The People of the Book inthe World of Books isaRussian bimonthly publication for serious readers with Jewish interests. Our English website includes only thesummaries of thepublished articles. Toaccess the complete text of them, please visit the Russian version of this website.


December 2012

This issue of the magazine includes:

• Names: Zalmen Vendrof (1877–1971)

Born in Slutsk, Belorussia, Zalmen Vendrof (alternately, Wendroff) traveled the world in the early years of the twentieth century, trying different jobs in England and America. In 1908, he returned to the Russian Empire. Until the Bolshevik Revolution, he lived in Warsaw, where he wrote for local newspapers and gained a reputation as one of the leading Yiddish writers and journalists of the time. Beginning in the 1920s, he worked as the Moscow correspondent of Forverts, the largest US Yiddish daily. His situation was unique: he was probably the only Soviet citizen who officially worked for an anti-Soviet newspaper. After 1930, this collaboration was no longer possible, and Vendrof began seeking out a place in Soviet Yiddish literary circles—not an easy task for a person with his background. In 1950, during the post-war anti-Semitic campaign in the Soviet Union, Vendrof was arrested; he was released only in 1956. His last Yiddish book was published in Moscow in 1967. This biographical sketch of Zalmen Vendrof includes a recently discovered letter that he wrote to the Soviet Writers Union in 1938, at the peak of Stalin’s Great Terror.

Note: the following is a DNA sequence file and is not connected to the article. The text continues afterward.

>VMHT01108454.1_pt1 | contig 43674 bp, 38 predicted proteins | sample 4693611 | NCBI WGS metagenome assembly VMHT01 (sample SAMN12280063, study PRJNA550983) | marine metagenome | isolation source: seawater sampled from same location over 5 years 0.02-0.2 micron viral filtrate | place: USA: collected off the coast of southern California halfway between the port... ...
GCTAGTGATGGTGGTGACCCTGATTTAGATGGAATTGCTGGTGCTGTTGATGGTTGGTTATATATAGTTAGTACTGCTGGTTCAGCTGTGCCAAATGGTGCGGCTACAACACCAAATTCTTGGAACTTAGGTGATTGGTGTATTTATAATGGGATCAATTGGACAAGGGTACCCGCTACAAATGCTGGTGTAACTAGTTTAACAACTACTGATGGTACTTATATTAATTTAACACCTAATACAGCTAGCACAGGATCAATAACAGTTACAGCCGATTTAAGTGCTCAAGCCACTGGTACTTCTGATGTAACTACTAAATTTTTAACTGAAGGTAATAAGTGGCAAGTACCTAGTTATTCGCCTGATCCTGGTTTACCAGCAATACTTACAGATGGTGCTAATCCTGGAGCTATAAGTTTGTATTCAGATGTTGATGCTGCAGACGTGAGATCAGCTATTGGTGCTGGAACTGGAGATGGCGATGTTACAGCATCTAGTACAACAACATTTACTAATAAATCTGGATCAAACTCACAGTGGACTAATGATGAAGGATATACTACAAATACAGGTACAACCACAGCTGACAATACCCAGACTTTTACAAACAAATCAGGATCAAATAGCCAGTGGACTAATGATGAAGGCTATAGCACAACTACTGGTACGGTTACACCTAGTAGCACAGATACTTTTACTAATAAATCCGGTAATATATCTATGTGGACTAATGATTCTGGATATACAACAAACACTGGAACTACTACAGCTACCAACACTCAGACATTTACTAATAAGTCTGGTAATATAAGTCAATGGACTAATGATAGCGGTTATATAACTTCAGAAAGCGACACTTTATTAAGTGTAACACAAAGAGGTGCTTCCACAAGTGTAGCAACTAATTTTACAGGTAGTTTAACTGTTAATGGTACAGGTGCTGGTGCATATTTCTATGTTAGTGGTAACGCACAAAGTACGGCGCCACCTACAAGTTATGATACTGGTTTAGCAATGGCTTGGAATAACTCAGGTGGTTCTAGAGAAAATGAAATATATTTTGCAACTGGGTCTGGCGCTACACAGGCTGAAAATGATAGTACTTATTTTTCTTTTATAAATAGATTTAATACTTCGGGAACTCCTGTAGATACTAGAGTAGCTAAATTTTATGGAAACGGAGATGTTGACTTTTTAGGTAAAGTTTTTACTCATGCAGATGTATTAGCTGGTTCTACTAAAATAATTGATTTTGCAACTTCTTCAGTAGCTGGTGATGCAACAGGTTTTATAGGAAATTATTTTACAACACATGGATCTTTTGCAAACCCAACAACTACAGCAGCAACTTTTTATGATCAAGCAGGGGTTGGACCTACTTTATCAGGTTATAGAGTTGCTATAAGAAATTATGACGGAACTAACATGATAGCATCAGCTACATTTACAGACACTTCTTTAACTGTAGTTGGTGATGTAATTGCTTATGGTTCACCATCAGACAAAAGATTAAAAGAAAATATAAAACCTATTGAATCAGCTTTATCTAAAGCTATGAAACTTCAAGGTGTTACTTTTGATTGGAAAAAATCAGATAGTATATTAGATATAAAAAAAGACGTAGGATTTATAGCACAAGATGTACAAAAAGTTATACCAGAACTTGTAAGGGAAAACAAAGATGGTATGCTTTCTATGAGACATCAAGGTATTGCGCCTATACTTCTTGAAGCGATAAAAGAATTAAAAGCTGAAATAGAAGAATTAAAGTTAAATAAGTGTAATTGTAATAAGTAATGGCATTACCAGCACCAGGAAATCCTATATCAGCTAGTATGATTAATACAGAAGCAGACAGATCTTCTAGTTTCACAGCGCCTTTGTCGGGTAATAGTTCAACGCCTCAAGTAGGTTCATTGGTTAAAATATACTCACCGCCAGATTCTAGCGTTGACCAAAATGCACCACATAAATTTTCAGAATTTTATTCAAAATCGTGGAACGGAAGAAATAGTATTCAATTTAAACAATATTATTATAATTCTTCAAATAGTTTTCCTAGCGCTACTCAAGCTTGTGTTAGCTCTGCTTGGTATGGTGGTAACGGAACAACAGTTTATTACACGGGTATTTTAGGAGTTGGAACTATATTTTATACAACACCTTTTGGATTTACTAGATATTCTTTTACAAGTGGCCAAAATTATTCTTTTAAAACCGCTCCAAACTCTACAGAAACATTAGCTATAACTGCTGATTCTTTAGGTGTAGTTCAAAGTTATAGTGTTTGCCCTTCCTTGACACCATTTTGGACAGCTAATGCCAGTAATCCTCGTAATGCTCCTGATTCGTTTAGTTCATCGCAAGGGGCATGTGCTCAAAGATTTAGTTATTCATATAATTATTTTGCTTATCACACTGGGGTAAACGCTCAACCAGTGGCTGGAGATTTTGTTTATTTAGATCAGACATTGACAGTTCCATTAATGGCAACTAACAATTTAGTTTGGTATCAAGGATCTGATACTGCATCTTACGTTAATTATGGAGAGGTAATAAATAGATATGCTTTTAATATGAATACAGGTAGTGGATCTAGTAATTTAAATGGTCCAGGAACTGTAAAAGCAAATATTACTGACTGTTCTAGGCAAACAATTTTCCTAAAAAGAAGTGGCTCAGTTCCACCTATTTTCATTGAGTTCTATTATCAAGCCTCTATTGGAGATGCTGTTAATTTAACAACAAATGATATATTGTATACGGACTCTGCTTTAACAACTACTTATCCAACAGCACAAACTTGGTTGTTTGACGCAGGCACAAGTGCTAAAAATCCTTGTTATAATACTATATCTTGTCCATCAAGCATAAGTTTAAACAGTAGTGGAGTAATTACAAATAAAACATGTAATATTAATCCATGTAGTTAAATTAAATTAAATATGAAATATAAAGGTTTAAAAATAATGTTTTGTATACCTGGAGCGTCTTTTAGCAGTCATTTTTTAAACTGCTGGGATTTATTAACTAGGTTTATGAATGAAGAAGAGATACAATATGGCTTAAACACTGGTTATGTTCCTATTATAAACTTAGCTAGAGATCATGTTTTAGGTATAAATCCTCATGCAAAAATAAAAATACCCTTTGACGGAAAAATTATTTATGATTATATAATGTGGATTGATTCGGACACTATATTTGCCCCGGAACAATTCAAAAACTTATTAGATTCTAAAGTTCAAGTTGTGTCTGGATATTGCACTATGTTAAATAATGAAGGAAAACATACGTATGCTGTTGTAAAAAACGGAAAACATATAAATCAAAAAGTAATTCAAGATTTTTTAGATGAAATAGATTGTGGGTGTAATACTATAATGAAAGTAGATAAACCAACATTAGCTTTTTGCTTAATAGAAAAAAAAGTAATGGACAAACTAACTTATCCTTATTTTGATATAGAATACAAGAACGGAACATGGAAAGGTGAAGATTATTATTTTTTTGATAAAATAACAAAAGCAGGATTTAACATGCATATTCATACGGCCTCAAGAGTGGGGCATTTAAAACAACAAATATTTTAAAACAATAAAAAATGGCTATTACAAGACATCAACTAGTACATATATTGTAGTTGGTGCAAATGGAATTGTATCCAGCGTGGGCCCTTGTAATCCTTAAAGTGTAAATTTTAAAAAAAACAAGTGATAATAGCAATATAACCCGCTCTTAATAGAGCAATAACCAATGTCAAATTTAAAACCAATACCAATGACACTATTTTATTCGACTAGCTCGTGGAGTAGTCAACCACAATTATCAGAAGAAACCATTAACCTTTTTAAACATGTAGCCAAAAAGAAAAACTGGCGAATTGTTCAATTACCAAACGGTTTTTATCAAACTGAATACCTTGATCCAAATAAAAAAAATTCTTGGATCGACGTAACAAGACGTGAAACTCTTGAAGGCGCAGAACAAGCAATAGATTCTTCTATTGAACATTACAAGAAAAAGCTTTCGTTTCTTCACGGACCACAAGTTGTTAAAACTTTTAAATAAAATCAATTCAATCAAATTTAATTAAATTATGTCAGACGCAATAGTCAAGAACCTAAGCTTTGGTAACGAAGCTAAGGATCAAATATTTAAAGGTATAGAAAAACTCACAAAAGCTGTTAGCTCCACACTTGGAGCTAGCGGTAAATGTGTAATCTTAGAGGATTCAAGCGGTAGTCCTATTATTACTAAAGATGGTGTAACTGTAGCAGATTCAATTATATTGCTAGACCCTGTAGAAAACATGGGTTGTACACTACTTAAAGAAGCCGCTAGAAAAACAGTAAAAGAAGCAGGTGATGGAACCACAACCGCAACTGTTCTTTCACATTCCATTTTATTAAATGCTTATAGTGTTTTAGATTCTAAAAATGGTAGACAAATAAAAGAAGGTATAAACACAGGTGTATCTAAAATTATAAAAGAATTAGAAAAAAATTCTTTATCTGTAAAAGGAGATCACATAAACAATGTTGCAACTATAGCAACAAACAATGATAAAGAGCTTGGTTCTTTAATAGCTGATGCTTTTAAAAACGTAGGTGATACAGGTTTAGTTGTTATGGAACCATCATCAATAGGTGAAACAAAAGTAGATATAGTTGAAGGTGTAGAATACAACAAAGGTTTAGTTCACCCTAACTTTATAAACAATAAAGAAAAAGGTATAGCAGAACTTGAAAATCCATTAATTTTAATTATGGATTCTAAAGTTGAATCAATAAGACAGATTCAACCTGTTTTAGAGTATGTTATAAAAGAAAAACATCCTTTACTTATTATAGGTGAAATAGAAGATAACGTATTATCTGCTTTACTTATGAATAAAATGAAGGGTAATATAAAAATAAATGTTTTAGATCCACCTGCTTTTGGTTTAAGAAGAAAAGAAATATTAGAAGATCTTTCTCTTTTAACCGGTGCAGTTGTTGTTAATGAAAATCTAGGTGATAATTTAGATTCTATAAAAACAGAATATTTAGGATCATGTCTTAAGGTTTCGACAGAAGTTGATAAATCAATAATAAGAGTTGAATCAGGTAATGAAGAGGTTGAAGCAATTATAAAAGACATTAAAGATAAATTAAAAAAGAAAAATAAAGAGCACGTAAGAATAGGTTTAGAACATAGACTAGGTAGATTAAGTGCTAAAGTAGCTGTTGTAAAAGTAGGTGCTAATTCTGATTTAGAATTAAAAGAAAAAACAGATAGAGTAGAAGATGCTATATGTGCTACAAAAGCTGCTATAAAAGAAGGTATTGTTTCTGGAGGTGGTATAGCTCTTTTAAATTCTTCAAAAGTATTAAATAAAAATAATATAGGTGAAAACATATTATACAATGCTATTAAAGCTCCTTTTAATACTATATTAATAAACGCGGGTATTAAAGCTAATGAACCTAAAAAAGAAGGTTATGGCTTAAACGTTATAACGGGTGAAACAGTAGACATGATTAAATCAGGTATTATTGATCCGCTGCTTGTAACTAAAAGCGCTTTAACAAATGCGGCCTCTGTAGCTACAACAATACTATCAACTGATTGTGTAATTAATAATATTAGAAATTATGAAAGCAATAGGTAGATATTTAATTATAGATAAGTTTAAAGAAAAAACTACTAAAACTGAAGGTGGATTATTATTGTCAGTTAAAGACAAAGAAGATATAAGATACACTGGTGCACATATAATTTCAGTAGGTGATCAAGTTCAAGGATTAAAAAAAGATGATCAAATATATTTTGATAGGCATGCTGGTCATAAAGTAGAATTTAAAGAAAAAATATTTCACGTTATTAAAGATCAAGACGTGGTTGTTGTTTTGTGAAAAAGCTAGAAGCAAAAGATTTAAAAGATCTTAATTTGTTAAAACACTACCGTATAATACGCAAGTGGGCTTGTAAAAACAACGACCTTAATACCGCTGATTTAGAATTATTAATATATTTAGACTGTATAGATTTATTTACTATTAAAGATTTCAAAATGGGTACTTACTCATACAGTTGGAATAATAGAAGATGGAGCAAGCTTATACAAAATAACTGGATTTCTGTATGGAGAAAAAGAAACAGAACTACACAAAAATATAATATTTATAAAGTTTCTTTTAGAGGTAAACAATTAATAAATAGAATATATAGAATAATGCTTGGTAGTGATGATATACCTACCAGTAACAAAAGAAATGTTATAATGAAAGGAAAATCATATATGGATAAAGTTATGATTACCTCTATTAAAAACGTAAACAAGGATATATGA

Synopses: Vladimir Ufliand’s Collection of Texts and Drawings

This essay about the poetry of Vladimir Ufliand (1937–2007), Russian avant-garde poet, artist, and playwright, was inspired by the most complete collection of his “rhymed texts” (accompanied by his own drawings), which has been posthumously published in St. Petersburg.

Looking Through Russian Literary Magazines: Novels and Articles of Jewish Interest

Publishers and Publishing Projects: Jewish Books from Daugavpils

This section features a complete bibliography of Russian-language books on Jewish history published during the post-Soviet period in the Latvian city of Daugavpils.

Jewish Calendar of Significant Dates: January–February 2013

Bibliography: 50 New Books